Australians in the 35-55 age group are much more likely to be property owners. However, the 20-year upward trend in home prices has left this generation suffering varying degrees of financial stress. This has been caused by the need to take on oversized mortgages to buy their first home, typically some years after their parents would have taken the plunge into the housing market.
They are now faced with increasing mortgage rates just at the time that living costs, such as utility bills, insurance and school fees are also rising.
Accordingly, this group faces the biggest challenge as they manage their spending in the face of rising demands on their lean layer of discretionary spending.
This group comprises the retired and soon-to-retire, who in Australia have been the principle beneficiaries of the long-term boom in house prices, built on low interest rates and tax benefits, such as negative gearing.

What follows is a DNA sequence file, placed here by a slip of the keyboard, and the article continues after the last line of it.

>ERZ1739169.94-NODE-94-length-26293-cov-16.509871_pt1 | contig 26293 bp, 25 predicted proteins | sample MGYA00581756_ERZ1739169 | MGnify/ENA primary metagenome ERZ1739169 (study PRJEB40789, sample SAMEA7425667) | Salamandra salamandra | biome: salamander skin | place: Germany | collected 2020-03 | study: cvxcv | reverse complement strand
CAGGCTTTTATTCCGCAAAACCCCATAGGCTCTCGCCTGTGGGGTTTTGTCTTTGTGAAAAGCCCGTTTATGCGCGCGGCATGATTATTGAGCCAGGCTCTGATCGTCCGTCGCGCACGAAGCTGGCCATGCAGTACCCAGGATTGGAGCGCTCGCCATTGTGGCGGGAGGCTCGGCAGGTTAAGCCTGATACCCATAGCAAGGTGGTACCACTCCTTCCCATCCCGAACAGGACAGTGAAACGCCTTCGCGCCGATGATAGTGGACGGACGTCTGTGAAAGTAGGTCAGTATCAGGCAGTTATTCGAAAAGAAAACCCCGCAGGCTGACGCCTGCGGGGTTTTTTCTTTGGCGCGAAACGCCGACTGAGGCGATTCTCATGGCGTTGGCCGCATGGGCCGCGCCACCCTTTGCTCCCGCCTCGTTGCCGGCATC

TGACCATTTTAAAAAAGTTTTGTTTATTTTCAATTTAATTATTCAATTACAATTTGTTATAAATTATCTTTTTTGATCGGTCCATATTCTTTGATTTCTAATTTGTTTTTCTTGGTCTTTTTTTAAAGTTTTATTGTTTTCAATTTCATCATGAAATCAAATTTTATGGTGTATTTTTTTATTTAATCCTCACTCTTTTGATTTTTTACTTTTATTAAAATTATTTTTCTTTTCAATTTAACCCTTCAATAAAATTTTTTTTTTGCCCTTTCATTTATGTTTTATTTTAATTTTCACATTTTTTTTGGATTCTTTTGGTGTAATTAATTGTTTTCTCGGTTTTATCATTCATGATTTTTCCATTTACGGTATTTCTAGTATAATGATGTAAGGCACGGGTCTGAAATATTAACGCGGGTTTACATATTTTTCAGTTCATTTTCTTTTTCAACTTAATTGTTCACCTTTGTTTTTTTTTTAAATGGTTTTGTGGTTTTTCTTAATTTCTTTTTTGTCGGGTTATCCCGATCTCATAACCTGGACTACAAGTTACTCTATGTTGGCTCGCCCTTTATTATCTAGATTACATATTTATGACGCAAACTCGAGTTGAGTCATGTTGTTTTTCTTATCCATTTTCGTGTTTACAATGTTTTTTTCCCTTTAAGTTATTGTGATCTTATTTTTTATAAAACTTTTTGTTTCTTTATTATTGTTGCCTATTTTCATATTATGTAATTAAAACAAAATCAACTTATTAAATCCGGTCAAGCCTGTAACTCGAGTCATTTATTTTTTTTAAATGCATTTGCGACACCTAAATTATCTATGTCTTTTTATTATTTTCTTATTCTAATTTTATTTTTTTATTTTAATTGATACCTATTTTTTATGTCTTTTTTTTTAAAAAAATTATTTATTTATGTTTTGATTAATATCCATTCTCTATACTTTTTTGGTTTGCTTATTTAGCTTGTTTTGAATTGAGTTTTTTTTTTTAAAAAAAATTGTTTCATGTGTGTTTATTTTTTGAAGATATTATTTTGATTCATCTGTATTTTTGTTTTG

Having entered the market at much lower price levels relative to incomes, members of this group are now largely mortgage-free and sit on valuable capital gains that some have realised as they retire, re-locate and downsize.
Some members of this demographic have used gains from the property boom to help their off-spring gather the deposits necessary to get onto the housing ladder. This trend is often described as the ‘Bank of Mum and Dad’, with some analysts referring to it as the fifth biggest bank in Australia.
The boom has led to a massive intergenerational transfer of wealth from the young to old as prolonged low interest rates led to massive asset inflation, which especially affected residential housing in Australia.